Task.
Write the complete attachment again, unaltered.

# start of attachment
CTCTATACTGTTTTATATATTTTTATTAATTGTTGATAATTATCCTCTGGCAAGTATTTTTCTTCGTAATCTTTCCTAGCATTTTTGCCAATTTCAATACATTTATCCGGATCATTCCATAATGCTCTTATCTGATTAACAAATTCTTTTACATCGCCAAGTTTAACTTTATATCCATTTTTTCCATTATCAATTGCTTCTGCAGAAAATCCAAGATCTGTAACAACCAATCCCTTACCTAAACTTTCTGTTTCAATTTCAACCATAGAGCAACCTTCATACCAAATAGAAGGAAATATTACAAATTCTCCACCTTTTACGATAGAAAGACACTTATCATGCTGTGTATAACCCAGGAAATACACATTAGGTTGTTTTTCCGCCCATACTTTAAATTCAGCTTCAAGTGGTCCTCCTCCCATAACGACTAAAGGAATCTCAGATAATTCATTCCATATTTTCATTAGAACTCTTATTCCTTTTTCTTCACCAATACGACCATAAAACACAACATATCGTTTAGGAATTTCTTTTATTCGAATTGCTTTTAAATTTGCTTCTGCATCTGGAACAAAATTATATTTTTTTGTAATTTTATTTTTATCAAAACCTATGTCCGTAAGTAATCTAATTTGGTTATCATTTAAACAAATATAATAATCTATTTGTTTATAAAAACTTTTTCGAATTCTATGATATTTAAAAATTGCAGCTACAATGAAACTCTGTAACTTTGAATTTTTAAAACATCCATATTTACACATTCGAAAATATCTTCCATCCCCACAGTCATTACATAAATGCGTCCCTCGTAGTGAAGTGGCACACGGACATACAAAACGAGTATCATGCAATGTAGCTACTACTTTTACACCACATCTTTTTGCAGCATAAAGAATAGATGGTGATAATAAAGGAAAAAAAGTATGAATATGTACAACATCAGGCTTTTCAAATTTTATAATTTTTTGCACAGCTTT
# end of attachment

CTCTATACTGTTTTATATATTTTTATTAATTGTTGATAATTATCCTCTGGCAAGTATTTTTCTTCGTAATCTTTCCTAGCATTTTTGCCAATTTCAATACATTTATCCGGATCATTCCATAATGCTCTTATCTGATTAACAAATTCTTTTACATCGCCAAGTTTAACTTTATATCCATTTTTTCCATTATCAATTGCTTCTGCAGAAAATCCAAGATCTGTAACAACCAATCCCTTACCTAAACTTTCTGTTTCAATTTCAACCATAGAGCAACCTTCATACCAAATAGAAGGAAATATTACAAATTCTCCACCTTTTACGATAGAAAGACACTTATCATGCTGTGTATAACCCAGGAAATACACATTAGGTTGTTTTTCCGCCCATACTTTAAATTCAGCTTCAAGTGGTCCTCCTCCCATAACGACTAAAGGAATCTCAGATAATTCATTCCATATTTTCATTAGAACTCTTATTCCTTTTTCTTCACCAATACGACCATAAAACACAACATATCGTTTAGGAATTTCTTTTATTCGAATTGCTTTTAAATTTGCTTCTGCATCTGGAACAAAATTATATTTTTTTGTAATTTTATTTTTATCAAAACCTATGTCCGTAAGTAATCTAATTTGGTTATCATTTAAACAAATATAATAATCTATTTGTTTATAAAAACTTTTTCGAATTCTATGATATTTAAAAATTGCAGCTACAATGAAACTCTGTAACTTTGAATTTTTAAAACATCCATATTTACACATTCGAAAATATCTTCCATCCCCACAGTCATTACATAAATGCGTCCCTCGTAGTGAAGTGGCACACGGACATACAAAACGAGTATCATGCAATGTAGCTACTACTTTTACACCACATCTTTTTGCAGCATAAAGAATAGATGGTGATAATAAAGGAAAAAAAGTATGAATATGTACAACATCAGGCTTTTCAAATTTTATAATTTTTTGCACAGCTTT